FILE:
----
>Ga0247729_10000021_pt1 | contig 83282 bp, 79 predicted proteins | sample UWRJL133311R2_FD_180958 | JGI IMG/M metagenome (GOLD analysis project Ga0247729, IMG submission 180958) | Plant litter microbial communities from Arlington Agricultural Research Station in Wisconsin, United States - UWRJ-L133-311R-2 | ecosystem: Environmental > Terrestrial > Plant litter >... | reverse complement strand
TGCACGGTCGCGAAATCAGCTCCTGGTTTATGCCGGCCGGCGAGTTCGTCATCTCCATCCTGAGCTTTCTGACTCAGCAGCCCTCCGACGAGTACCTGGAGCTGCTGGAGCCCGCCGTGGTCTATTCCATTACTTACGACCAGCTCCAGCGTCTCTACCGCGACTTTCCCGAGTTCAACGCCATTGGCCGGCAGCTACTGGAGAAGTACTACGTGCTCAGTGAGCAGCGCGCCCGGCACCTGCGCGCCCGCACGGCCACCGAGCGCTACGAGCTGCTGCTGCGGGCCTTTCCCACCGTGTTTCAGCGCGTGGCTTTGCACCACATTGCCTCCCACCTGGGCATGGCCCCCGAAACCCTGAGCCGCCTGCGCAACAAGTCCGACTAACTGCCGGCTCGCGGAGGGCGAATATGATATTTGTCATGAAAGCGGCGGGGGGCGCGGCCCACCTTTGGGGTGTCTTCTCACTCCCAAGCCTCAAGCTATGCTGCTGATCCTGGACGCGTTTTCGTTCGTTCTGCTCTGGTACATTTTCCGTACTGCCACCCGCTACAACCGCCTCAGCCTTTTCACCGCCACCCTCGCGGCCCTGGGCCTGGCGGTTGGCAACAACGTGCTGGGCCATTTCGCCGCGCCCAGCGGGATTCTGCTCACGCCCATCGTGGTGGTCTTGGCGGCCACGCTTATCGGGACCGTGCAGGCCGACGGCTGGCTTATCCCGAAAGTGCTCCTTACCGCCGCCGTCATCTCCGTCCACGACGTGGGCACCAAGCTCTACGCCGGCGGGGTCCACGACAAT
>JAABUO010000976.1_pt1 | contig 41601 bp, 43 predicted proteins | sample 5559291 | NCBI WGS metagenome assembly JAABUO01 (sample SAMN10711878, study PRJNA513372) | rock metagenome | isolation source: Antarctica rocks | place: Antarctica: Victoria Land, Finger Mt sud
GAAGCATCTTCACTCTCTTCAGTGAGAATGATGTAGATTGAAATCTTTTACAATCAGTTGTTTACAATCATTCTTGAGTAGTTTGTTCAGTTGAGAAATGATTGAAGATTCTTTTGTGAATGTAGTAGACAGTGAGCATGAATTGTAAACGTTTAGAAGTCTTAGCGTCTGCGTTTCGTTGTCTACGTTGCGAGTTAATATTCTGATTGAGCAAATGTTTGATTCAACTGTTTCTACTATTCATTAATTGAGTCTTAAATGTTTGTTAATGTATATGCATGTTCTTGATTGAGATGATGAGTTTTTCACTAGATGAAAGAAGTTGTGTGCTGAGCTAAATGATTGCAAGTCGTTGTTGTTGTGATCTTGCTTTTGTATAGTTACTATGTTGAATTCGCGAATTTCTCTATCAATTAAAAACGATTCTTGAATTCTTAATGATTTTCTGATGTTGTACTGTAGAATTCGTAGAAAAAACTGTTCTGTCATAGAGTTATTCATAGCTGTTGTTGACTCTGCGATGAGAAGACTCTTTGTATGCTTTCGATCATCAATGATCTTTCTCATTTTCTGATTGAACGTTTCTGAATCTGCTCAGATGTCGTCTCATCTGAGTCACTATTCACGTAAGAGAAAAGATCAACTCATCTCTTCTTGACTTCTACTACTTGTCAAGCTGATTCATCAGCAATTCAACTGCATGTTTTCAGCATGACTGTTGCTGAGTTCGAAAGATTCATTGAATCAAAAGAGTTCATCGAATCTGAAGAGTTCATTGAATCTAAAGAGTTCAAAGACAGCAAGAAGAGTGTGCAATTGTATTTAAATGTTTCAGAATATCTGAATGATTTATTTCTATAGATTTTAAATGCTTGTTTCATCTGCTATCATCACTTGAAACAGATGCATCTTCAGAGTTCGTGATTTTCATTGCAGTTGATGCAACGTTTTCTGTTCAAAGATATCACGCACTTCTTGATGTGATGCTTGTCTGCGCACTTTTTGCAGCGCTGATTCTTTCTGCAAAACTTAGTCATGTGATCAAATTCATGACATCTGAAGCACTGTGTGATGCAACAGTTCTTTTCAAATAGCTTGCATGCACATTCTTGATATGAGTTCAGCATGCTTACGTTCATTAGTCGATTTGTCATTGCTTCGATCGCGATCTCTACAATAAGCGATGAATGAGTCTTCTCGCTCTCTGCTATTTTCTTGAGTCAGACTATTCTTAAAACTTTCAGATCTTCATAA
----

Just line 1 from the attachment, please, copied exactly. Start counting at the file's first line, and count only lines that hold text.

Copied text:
>Ga0247729_10000021_pt1 | contig 83282 bp, 79 predicted proteins | sample UWRJL133311R2_FD_180958 | JGI IMG/M metagenome (GOLD analysis project Ga0247729, IMG submission 180958) | Plant litter microbial communities from Arlington Agricultural Research Station in Wisconsin, United States - UWRJ-L133-311R-2 | ecosystem: Environmental > Terrestrial > Plant litter >... | reverse complement strand